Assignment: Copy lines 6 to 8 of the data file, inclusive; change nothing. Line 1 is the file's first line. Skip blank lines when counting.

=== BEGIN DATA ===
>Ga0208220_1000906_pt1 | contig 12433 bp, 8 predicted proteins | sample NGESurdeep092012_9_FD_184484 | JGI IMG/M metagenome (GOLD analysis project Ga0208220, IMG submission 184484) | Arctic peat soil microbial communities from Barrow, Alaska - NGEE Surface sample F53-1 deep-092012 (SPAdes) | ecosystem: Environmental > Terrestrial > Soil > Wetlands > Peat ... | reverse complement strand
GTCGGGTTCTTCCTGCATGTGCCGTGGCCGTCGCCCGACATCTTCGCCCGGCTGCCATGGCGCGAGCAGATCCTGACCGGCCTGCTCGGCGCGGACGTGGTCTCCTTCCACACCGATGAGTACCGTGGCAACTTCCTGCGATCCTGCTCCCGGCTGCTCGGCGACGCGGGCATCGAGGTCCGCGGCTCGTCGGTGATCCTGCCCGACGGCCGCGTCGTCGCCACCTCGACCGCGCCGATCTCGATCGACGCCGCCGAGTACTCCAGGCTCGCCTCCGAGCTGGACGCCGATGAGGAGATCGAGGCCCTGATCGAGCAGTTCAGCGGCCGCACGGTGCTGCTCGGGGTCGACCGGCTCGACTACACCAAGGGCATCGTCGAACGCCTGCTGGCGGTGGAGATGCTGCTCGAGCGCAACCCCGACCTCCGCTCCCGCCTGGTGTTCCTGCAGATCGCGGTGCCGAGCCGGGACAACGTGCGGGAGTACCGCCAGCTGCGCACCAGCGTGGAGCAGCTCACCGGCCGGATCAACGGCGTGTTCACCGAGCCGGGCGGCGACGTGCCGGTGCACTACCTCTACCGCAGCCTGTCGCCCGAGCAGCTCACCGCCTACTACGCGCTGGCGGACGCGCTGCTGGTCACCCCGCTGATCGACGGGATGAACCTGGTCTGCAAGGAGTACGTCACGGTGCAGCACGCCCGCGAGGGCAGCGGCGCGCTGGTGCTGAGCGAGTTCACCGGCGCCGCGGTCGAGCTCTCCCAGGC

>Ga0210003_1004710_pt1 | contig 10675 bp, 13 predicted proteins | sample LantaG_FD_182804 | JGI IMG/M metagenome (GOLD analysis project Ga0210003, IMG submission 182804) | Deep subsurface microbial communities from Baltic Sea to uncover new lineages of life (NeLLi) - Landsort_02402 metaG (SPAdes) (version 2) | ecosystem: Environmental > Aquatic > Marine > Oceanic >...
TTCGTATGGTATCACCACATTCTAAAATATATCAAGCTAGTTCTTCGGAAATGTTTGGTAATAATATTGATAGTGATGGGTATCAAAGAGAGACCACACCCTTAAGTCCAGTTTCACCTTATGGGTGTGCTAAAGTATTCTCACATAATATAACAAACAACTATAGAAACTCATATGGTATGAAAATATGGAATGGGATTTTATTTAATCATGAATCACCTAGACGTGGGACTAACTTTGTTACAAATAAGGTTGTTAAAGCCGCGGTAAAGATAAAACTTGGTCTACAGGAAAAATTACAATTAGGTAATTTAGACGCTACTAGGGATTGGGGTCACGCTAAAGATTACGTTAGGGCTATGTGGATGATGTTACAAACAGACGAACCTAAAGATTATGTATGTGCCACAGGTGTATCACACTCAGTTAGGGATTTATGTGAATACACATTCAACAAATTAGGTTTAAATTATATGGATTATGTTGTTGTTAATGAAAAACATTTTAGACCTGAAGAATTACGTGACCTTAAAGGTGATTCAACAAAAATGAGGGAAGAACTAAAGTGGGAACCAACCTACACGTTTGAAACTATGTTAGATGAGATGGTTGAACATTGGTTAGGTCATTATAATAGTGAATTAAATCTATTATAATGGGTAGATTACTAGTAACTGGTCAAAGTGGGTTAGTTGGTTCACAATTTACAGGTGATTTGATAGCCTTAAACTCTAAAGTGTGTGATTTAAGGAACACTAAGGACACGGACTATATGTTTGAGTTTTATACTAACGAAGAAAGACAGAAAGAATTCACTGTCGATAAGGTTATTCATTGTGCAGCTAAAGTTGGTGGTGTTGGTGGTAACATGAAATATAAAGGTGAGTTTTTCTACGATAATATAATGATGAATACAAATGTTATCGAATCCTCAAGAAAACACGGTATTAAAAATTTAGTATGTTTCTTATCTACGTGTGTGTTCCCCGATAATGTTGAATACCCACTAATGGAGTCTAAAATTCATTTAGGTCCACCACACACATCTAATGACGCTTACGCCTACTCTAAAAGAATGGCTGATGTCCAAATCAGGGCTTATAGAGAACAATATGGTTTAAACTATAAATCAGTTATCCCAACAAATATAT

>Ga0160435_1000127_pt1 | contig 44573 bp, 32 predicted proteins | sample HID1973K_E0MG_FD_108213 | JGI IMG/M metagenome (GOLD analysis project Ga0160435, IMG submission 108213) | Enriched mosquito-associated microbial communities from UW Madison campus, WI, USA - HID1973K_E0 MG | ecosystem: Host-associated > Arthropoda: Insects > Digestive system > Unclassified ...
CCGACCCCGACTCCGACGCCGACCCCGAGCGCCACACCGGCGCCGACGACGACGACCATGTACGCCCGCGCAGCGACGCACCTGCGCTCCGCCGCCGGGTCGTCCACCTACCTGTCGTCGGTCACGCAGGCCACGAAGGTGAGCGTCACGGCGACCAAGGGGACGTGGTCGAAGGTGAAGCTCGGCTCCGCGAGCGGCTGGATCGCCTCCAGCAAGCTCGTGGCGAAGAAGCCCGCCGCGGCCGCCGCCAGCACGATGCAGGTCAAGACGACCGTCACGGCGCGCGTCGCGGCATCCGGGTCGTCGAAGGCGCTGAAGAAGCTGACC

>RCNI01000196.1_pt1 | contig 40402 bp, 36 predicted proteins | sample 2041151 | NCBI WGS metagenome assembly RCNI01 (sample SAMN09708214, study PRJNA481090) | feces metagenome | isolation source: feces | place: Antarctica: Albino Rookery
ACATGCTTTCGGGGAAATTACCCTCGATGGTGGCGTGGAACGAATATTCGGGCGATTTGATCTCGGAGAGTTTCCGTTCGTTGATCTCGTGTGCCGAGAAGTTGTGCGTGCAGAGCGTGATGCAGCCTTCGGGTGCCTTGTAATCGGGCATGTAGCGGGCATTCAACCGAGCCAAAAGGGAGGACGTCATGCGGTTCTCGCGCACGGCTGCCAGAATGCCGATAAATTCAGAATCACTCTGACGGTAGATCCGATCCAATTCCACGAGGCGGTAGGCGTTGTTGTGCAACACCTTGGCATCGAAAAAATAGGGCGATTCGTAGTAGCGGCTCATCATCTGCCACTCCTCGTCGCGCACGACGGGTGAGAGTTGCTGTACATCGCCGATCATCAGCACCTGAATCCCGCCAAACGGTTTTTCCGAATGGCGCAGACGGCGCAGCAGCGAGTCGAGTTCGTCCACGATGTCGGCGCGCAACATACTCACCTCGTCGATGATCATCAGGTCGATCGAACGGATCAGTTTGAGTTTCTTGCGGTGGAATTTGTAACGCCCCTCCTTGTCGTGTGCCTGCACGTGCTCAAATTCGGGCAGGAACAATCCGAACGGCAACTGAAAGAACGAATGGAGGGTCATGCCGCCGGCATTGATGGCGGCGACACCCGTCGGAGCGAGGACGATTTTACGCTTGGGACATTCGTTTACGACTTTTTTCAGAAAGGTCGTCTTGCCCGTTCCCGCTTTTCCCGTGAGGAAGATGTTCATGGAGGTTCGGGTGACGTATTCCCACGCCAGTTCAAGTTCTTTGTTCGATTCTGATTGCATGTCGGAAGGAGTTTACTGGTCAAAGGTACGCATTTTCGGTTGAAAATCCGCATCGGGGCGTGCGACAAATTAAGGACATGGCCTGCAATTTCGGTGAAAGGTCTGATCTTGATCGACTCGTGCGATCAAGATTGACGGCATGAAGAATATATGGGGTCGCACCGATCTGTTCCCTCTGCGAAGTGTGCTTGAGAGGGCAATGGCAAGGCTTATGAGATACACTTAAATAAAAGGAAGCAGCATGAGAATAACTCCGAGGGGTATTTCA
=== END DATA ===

CCGACCCCGACTCCGACGCCGACCCCGAGCGCCACACCGGCGCCGACGACGACGACCATGTACGCCCGCGCAGCGACGCACCTGCGCTCCGCCGCCGGGTCGTCCACCTACCTGTCGTCGGTCACGCAGGCCACGAAGGTGAGCGTCACGGCGACCAAGGGGACGTGGTCGAAGGTGAAGCTCGGCTCCGCGAGCGGCTGGATCGCCTCCAGCAAGCTCGTGGCGAAGAAGCCCGCCGCGGCCGCCGCCAGCACGATGCAGGTCAAGACGACCGTCACGGCGCGCGTCGCGGCATCCGGGTCGTCGAAGGCGCTGAAGAAGCTGACC

>RCNI01000196.1_pt1 | contig 40402 bp, 36 predicted proteins | sample 2041151 | NCBI WGS metagenome assembly RCNI01 (sample SAMN09708214, study PRJNA481090) | feces metagenome | isolation source: feces | place: Antarctica: Albino Rookery
ACATGCTTTCGGGGAAATTACCCTCGATGGTGGCGTGGAACGAATATTCGGGCGATTTGATCTCGGAGAGTTTCCGTTCGTTGATCTCGTGTGCCGAGAAGTTGTGCGTGCAGAGCGTGATGCAGCCTTCGGGTGCCTTGTAATCGGGCATGTAGCGGGCATTCAACCGAGCCAAAAGGGAGGACGTCATGCGGTTCTCGCGCACGGCTGCCAGAATGCCGATAAATTCAGAATCACTCTGACGGTAGATCCGATCCAATTCCACGAGGCGGTAGGCGTTGTTGTGCAACACCTTGGCATCGAAAAAATAGGGCGATTCGTAGTAGCGGCTCATCATCTGCCACTCCTCGTCGCGCACGACGGGTGAGAGTTGCTGTACATCGCCGATCATCAGCACCTGAATCCCGCCAAACGGTTTTTCCGAATGGCGCAGACGGCGCAGCAGCGAGTCGAGTTCGTCCACGATGTCGGCGCGCAACATACTCACCTCGTCGATGATCATCAGGTCGATCGAACGGATCAGTTTGAGTTTCTTGCGGTGGAATTTGTAACGCCCCTCCTTGTCGTGTGCCTGCACGTGCTCAAATTCGGGCAGGAACAATCCGAACGGCAACTGAAAGAACGAATGGAGGGTCATGCCGCCGGCATTGATGGCGGCGACACCCGTCGGAGCGAGGACGATTTTACGCTTGGGACATTCGTTTACGACTTTTTTCAGAAAGGTCGTCTTGCCCGTTCCCGCTTTTCCCGTGAGGAAGATGTTCATGGAGGTTCGGGTGACGTATTCCCACGCCAGTTCAAGTTCTTTGTTCGATTCTGATTGCATGTCGGAAGGAGTTTACTGGTCAAAGGTACGCATTTTCGGTTGAAAATCCGCATCGGGGCGTGCGACAAATTAAGGACATGGCCTGCAATTTCGGTGAAAGGTCTGATCTTGATCGACTCGTGCGATCAAGATTGACGGCATGAAGAATATATGGGGTCGCACCGATCTGTTCCCTCTGCGAAGTGTGCTTGAGAGGGCAATGGCAAGGCTTATGAGATACACTTAAATAAAAGGAAGCAGCATGAGAATAACTCCGAGGGGTATTTCA